Participants in Criminal and Civil Courtrooms

Topics: Law, Jury, Court Pages: 1 (353 words) Published: July 13, 2008
Participants in Criminal and Civil Courtrooms

Type of ParticipantCriminal CourtCivil CourtRemarks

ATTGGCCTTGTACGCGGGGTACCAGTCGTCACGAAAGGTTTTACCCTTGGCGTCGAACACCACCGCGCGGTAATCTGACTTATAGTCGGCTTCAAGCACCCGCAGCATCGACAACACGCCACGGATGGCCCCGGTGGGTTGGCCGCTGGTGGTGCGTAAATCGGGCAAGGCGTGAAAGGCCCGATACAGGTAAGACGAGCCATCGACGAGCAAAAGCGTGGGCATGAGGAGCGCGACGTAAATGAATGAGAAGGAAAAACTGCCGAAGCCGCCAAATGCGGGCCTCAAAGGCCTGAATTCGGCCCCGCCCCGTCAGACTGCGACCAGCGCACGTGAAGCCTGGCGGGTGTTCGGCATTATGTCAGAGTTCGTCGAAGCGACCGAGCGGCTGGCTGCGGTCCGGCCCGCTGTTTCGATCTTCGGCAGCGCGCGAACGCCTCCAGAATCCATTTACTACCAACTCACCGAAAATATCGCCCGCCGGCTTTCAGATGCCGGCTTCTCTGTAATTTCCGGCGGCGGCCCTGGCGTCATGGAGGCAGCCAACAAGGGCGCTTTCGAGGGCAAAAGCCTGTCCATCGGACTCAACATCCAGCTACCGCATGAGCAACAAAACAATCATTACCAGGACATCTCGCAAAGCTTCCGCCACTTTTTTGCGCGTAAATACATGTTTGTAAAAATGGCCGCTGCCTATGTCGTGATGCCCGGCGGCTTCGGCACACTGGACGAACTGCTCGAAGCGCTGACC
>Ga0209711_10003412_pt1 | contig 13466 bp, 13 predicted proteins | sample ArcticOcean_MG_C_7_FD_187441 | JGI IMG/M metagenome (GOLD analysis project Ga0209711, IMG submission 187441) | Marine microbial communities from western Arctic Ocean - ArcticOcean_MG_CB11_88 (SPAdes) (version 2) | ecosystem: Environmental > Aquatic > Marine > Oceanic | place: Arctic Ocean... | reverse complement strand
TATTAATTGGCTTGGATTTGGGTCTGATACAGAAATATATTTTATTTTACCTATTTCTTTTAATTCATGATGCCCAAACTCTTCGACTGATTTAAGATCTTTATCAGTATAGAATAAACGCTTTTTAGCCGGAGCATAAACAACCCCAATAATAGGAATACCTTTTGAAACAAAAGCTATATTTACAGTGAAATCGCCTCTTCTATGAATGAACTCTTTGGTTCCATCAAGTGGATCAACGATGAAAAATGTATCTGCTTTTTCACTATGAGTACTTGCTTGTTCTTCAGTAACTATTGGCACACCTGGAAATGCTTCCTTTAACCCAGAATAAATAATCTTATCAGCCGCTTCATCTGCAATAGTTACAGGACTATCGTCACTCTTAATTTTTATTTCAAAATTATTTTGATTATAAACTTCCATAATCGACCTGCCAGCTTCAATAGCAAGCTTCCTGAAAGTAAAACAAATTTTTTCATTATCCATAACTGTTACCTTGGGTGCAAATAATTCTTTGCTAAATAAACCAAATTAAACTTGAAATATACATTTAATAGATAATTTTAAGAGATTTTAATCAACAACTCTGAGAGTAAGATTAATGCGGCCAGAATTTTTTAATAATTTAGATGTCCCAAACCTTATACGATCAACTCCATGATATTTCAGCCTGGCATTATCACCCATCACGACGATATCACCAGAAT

JudgeThe judge is referred to as "the trier of law" he/she sits as an impartial party whose responsibility is to determine that the trial is conducted in an orderly and lawful manner. The judge resolves any disputes concerning points of law.The judge may grant a wider latutude to attorneys in their respective representation and defense of clients. The role of the judge is quite similar to that of the criminal counter part. The judge serves as the finial authority.In this case the judge has the same role. To make sure that the case is going in a smooth manner and that both parties get what they deserve. JuryReferred to as the "Trier of fact". Created with the intent to afford the accused a fair and unbiased trail by a jury of peers.The responsibilites are the same as in the criminal court. Although in some civil cases no jury is present, but the jury is there for both courts to help determine wether or not the person is guilty or not. ProsecuterRespresent the citizens of the state or commonwealth. Defence AttorneyThe DA is responsible for representing their clients to the fullest extent of their abilities or capabilities. WitnessThe role of the witness is to present first hand knowledge of facts to the jury for consideration.The responsibilities are the same as in the crinminal court. DefendantThe defendant is presumed innocent unitil proven guilty and need not offer testimony in their defense. The persons or corporate entities that are being accused of the wrong doing or injurious behavior that are referred to in civil cases.The defendant is always innocent until proven guilty. This is why there are cases to help determine this factor. PlaintiffCivil cases are initiated by individual or a corporation who have suffered some injury or wrong. AttorneysAttempt to gain a strategic advantage by gathering...
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